Pan de Azúcar National Park

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Pan de Azúcar National Park
IUCN category II (national park)
Pan de Azucar National Park.jpg
Map showing the location of Pan de Azúcar National Park
Pan de Azúcar Region
Location Antofagasta Region-Atacama Region, Chile
Nearest city Chañaral
Coordinates 26°08′59″S 70°39′02″W / 26.14972°S 70.65056°W / -26.14972; -70.65056Coordinates: 26°08′59″S 70°39′02″W / 26.14972°S 70.65056°W / -26.14972; -70.65056
Area 438 km²
Established 1985
Governing body Corporación Nacional Forestal

Pan de Azúcar National Park is a national park of Chile. The park straddles the border between the Antofagasta Region and the Atacama Region. Its name, Parque Nacional Pan de Azúcar, means "sugar loaf national park".

Geography[edit]

Entrance to the park

The park is located 30 km north of Chañaral and 180 km north of Copiapó. It was founded in 1985 and has an extension of 437.54 km² (including 1.1 km² of insular terrain).[1] It is importance derives from the relative diversity of species.

Get there[edit]

By car The park can be reached most conveniently from Chañaral.

  1. Take C-120 route that goes from Chañaral to Park's Management office (17.9 miles).
  2. Route 5 - Panamerican Highway at km 1014, at Las Bombas, you can reach it through a secondary road.[2]

A small gravel road leads along the ocean to the park, passing Playa Amarilla (yellow beach) and Playa Blanca (white beach) on the way. Many cactus species can be observed along the road. Some people make the tour by bicycle and spend the night at Caleta Pan de Azúcar or camp on the mountains (the night can get uncomfortably cold because of the mist).

From the bus station If you arrive by bus, there will be taxi waiting for to bring you there, for about 12000-15000 the ride (Jan 2014).

The park[edit]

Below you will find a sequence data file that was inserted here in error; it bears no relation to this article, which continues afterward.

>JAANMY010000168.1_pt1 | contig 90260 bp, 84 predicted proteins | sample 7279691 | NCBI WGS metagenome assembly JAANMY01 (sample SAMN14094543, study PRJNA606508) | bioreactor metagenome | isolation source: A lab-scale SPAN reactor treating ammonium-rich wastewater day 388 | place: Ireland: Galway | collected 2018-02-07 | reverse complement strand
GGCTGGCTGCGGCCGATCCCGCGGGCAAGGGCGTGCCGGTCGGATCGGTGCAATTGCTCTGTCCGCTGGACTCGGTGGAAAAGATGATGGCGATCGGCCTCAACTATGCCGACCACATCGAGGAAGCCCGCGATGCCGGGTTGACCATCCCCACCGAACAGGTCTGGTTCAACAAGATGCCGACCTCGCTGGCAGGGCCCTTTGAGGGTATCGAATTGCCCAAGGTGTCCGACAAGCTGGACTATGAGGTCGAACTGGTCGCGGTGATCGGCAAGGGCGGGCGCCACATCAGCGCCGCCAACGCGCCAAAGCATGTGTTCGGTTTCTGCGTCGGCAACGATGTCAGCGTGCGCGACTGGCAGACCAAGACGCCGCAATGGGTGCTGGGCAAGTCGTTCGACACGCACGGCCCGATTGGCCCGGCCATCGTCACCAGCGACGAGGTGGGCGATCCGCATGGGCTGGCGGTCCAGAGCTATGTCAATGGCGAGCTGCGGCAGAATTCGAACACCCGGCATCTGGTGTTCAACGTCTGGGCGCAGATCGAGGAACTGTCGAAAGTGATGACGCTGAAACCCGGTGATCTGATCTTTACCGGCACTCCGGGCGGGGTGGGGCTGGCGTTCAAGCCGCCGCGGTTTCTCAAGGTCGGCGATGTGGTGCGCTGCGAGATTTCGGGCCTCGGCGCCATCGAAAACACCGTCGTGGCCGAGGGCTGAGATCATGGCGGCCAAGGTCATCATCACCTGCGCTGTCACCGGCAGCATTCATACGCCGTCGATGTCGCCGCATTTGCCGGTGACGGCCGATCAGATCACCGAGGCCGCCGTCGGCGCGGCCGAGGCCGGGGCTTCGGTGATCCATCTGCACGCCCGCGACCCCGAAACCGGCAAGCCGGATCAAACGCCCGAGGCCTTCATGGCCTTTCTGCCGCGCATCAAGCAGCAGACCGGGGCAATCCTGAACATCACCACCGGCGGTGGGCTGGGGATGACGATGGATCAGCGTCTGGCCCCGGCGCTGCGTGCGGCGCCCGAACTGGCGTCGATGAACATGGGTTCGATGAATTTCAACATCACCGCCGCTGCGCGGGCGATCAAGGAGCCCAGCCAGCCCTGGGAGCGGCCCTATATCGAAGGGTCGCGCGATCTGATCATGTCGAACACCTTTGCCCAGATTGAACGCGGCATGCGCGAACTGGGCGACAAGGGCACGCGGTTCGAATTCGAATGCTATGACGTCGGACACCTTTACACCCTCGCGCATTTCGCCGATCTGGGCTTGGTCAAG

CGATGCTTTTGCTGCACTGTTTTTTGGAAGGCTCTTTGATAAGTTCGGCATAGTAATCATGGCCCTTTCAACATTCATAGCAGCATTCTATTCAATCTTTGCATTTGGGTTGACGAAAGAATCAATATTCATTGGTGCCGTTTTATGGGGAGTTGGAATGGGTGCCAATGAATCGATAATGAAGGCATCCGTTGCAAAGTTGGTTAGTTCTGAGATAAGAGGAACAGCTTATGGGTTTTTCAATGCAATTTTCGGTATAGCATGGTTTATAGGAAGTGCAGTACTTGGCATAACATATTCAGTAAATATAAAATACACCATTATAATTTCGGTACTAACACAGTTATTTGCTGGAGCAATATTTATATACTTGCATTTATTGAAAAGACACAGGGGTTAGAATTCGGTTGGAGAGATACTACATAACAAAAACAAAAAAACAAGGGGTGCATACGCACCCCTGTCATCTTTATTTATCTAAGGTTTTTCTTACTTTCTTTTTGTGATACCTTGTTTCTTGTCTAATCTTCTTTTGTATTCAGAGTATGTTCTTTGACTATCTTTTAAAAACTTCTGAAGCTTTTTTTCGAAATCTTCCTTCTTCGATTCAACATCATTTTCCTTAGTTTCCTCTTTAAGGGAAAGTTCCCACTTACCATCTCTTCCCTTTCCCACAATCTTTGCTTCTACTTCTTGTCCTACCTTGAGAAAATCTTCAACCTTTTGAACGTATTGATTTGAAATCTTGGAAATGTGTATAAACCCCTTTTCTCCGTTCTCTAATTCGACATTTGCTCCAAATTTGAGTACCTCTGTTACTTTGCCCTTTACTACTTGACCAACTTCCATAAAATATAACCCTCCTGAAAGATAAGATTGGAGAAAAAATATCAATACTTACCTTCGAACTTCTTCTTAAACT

You can only camp in the park. The price for camping is affordable (from 3500pesos/person), to camp on the beach. When you enter the park you are asked to páy an entrance fee of 4000pesos to the CONAF. But be aware that CONAF organizes everyday trekking for few hours up to 2days to explore the surrounding, as well as some movie nights, EVERYTHING FOR FREE! The guards from the parks are also super friendly! Dont forget to bring some food for camping, as there it is very expensive, and you will find only basic things.


Isla Pan de Azúcar[edit]

Cacti in the park

Isla Pan de Azúcar is located 24 km farther. Humboldt Penguins breed on this island. The island can be reached by boat from the mainland but passengers are not allowed to leave the boat.

Caleta Pan de Azúcar[edit]

Caleta Pan de Azúcar (Pan de Azúcar Cove) is a small fisher settlement who cater now to the local tourism. Formerly copper was worked here and freighted by boat. Divers can still explore parts of the wharf, the loading crane and other things below the water. From here the look-out point of Mirador 8 km farther can be reached. On the mountain slopes nearby an extraordinary fauna can be observed which stays alive thanks to the coastal mist.

North of Caleta Pan de Azúcar[edit]

Riding through the Valley

From the cove northward there is a gravel road which connects to the Pan-American Highway. Along the way there are numerous interesting geological formations.

Biology[edit]

Picture of a Chilla Fox in the park

Pan de Azúcar NP is divided into two ecosystems: the coastal desert of Taltal and the steppe desert of the Sierra Vicuña Mackenna.[1] The absence of rain is compensated by coastal mist, which is known locally as Camanchaca.

There are more than 20 cactus species in the area, mainly of the genus Copiapoa which can be also be observed in the Cactarium located in the Environmental office of CONAF in front of Los Piqueros Beach 4,96 miles from the park entrance. It is open for visits from Monday to Sunday from 8:30 to 12:30 and from 14 to 18 hours.[3]

The Guanaco is the main mammal found in the park. Other mammals include Culpeo Fox, Chilla Fox and European Hare. The shoreline area is home to marine mammals, such as the Marine Otter and the South American Sea Lion. Among the birds are the Humboldt Penguin and Peruvian Pelican. Also reptile species of the genera Tropidurus and Callopistes inhabit the park.[1]

References[edit]